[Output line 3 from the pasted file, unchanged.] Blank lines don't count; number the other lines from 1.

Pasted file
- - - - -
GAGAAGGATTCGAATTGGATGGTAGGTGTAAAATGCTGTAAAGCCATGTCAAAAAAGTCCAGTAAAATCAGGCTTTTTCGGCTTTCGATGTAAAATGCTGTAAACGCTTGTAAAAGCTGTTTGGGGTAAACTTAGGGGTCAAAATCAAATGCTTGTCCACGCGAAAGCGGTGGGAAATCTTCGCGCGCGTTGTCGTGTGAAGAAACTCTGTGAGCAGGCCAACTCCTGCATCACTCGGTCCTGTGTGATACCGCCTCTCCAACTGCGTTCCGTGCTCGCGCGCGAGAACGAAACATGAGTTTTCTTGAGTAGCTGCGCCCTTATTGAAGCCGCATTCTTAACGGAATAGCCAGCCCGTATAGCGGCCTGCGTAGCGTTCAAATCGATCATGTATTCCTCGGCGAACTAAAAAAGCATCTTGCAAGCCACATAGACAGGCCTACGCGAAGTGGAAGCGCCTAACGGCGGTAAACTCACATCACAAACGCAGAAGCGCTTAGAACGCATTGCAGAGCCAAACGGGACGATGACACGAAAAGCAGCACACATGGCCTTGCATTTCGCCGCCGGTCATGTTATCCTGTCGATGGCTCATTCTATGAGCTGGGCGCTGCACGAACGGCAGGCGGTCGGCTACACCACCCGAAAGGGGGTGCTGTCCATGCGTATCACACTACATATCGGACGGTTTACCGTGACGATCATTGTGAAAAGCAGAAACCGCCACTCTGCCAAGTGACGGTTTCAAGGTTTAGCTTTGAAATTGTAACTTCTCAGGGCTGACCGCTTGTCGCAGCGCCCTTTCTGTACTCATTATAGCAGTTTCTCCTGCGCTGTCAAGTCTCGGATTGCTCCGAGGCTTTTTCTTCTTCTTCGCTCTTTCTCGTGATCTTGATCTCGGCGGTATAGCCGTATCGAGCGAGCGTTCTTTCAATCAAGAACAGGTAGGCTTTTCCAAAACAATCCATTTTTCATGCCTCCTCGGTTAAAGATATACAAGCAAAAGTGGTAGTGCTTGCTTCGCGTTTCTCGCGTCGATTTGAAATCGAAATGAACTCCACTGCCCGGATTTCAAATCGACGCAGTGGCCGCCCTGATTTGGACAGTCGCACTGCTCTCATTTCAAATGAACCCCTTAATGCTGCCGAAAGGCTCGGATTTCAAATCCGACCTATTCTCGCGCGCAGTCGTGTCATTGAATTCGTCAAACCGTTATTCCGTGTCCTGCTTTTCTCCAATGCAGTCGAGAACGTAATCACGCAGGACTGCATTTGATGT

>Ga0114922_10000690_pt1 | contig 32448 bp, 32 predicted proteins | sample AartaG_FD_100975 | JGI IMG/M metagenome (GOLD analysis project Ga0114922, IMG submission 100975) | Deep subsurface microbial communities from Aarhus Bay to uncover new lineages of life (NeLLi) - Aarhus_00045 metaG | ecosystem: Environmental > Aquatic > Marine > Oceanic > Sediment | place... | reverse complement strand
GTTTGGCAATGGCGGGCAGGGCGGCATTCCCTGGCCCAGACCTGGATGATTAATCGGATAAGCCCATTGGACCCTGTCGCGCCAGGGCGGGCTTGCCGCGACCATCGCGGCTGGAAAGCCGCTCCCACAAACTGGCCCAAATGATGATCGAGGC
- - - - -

GTTTGGCAATGGCGGGCAGGGCGGCATTCCCTGGCCCAGACCTGGATGATTAATCGGATAAGCCCATTGGACCCTGTCGCGCCAGGGCGGGCTTGCCGCGACCATCGCGGCTGGAAAGCCGCTCCCACAAACTGGCCCAAATGATGATCGAGGC